Take the 2-minute tour ×
Stack Overflow is a question and answer site for professional and enthusiast programmers. It's 100% free, no registration required.

I've developed an own file format for configuration files (plaintext and line based -> EOL = one configuration) for an application. This format is nothing quit special and the only reason I do this, is to learn something! The reader and writer functions will be implemented in C (with GLib because it should be a UTF8 encoded file).

So now, I'm thinking about the way I implement this format in C code. Which steps I have to do to get error messages that are as good as possible. I've heard something about Lexer, Parser, ... but never gone too deep in it. I’ve only a very abstract idea of them. So which steps I need to do to get a clean reader written in C for the format, which is also maintainable for future changes? What are the topics to learn/think about?

And yes I know: C is pain, there are a lot of diffrent "sexy" formats for this propose and so on. I want to learn something!

Cheers, Gregor

Additional information

  • The reader/writer/parser (or whatever it's called) should depend on as little as possible on third party programs/components. The application around this config part already uses GLib, so that's whay GLib is also used for UTF8
share|improve this question
I'm recomending you to use Lua. It's a light dynamic language, which can be used as a config parser ;-) On the Lua site, there are documentation of how to use it as a config ;-) –  AlannY Jun 10 '09 at 9:47

3 Answers 3

up vote 1 down vote accepted

You might want to look at the libconfig source code. It has a lightweight parser you could use as a starting point and that will probably help you in figuring out what a parser for your own format would have to look like.

Though, if you really want to learn about parsers and lexers, it would probably be better to implement a simple compiler. There's an MIT course you could follow.

share|improve this answer
Sorry, I'm somehow overlooked your answer. Libconfig is nearly 1:1 my configuration file format :-). Great! This will made my coworkers happy and I've more time to explore all the links/ideas in the answers and libconfig's inwards. –  Gregor Jun 10 '09 at 11:45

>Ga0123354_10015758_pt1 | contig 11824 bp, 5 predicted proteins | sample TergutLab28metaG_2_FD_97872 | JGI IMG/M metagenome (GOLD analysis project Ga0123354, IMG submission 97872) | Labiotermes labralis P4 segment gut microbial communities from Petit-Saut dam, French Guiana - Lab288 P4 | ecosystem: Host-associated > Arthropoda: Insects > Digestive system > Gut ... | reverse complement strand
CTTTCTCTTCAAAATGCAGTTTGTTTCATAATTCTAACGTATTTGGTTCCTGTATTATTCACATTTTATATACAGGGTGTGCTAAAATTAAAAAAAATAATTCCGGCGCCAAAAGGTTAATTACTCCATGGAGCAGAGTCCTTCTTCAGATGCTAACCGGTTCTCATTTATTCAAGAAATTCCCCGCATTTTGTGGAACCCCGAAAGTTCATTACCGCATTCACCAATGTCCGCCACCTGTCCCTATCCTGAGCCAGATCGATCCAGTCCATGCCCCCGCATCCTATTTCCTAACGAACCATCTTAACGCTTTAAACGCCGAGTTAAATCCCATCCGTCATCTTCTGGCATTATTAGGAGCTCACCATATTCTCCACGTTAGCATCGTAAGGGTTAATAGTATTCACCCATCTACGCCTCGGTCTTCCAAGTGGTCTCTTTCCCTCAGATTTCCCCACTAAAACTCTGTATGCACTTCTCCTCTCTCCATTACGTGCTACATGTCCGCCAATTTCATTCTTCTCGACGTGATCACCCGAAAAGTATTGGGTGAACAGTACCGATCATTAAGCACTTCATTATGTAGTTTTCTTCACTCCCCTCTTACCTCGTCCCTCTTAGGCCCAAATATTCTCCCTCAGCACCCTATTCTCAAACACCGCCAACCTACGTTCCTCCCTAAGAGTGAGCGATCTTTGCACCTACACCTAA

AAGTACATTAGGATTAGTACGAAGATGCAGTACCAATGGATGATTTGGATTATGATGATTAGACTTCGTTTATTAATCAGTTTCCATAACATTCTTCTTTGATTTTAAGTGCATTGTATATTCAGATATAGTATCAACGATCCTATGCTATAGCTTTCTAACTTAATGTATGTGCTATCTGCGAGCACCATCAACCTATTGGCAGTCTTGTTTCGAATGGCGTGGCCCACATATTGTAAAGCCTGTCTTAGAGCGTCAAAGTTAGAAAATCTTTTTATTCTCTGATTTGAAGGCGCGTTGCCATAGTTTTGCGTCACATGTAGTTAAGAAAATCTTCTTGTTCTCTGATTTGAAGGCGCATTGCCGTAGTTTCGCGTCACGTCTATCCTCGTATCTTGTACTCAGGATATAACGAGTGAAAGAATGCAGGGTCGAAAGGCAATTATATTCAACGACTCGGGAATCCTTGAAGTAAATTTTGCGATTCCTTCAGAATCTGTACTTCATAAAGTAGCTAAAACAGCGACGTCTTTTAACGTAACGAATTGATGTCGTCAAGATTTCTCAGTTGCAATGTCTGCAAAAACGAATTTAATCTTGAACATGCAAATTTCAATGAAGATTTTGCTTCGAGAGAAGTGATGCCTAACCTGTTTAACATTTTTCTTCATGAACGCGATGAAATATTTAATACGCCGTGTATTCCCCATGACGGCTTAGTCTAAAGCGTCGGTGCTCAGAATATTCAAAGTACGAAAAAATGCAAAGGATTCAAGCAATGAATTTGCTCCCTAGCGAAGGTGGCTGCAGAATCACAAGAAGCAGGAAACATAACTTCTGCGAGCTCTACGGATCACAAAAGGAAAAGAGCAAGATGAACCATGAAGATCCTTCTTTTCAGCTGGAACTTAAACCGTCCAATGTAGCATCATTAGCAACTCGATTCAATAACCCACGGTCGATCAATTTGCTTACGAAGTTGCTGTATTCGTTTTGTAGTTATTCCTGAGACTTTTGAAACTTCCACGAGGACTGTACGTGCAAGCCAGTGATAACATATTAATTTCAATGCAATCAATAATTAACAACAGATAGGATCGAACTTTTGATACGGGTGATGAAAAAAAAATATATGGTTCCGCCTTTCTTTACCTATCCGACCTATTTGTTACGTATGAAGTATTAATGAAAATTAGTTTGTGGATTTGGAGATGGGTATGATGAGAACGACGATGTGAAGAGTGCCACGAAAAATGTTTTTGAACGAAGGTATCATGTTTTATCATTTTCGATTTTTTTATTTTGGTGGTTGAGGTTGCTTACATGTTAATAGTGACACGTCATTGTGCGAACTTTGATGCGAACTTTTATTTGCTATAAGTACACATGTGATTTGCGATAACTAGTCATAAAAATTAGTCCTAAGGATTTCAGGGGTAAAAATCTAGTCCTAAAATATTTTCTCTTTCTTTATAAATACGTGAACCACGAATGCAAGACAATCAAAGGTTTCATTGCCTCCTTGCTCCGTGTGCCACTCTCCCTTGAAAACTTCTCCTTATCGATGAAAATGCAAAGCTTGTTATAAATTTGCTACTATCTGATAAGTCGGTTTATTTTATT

One cool way of creating a config format is to embed a scripting language.

This gives you the parser for free and gives you the possibility to generate data on the fly or define variables that are being reused:

Consider these examples of xml vs an ugly pseudo scripting language:



for(i = 1; i <= 4; ++i) {
  InputPoint(1, i);

or perhaps



user = "allanballan";
Username = user;
Accountname = user;
HomeDirectory = "/home/"+user;

The first example compresses a list of points to a few statements, the second examples shows how to remove lots of redundant data using a temporary variable.

A popular language for this kind of situation is Lua. Exactly how to map a scripting language to configuration is up to the integrator, but it's really powerful and it comes with parsing and type checking for free.

share|improve this answer
(+1) It's a very good point about configuration files which depend on scripting languages. I used already a few of this kind and it's great. However, for my propose this is too much. It should depend on other programs as few as possible. –  Gregor Jun 10 '09 at 9:55
tcl is also a good choice. API is really simple, and syntax is often suitable for configuration files. –  falstro Jun 11 '09 at 9:13

Depending on how deep you'd like to dive into learning the matter, you should think about not writing your parser manually. You can do so of course, but it will be a great deal more complicated and adding new features to your language will burden you with the problems of always adapting lexer and parser code.

The good thing is, there are lots of tools out there that enable you to generate this stuff from a high-level description of your input and its structure. Standard *nix tools to do so are Lex and Yacc (or their descendants Flex and Bison), but I'd like to point you to ANTLR (http://www.antlr.org) instead. One of its nice features is that it provides backends for many different languages (C/C++ as well as Java, Python, Ruby, C#, ...), so learning how to work with it will also help you if you want to switch languages at a later point.

share|improve this answer
A very intresting thing this ANTLR. So I could easily provide tools for the configuration file in other languages... I've a look on it! –  Gregor Jun 10 '09 at 9:38

Your Answer


By posting your answer, you agree to the privacy policy and terms of service.

Not the answer you're looking for? Browse other questions tagged or ask your own question.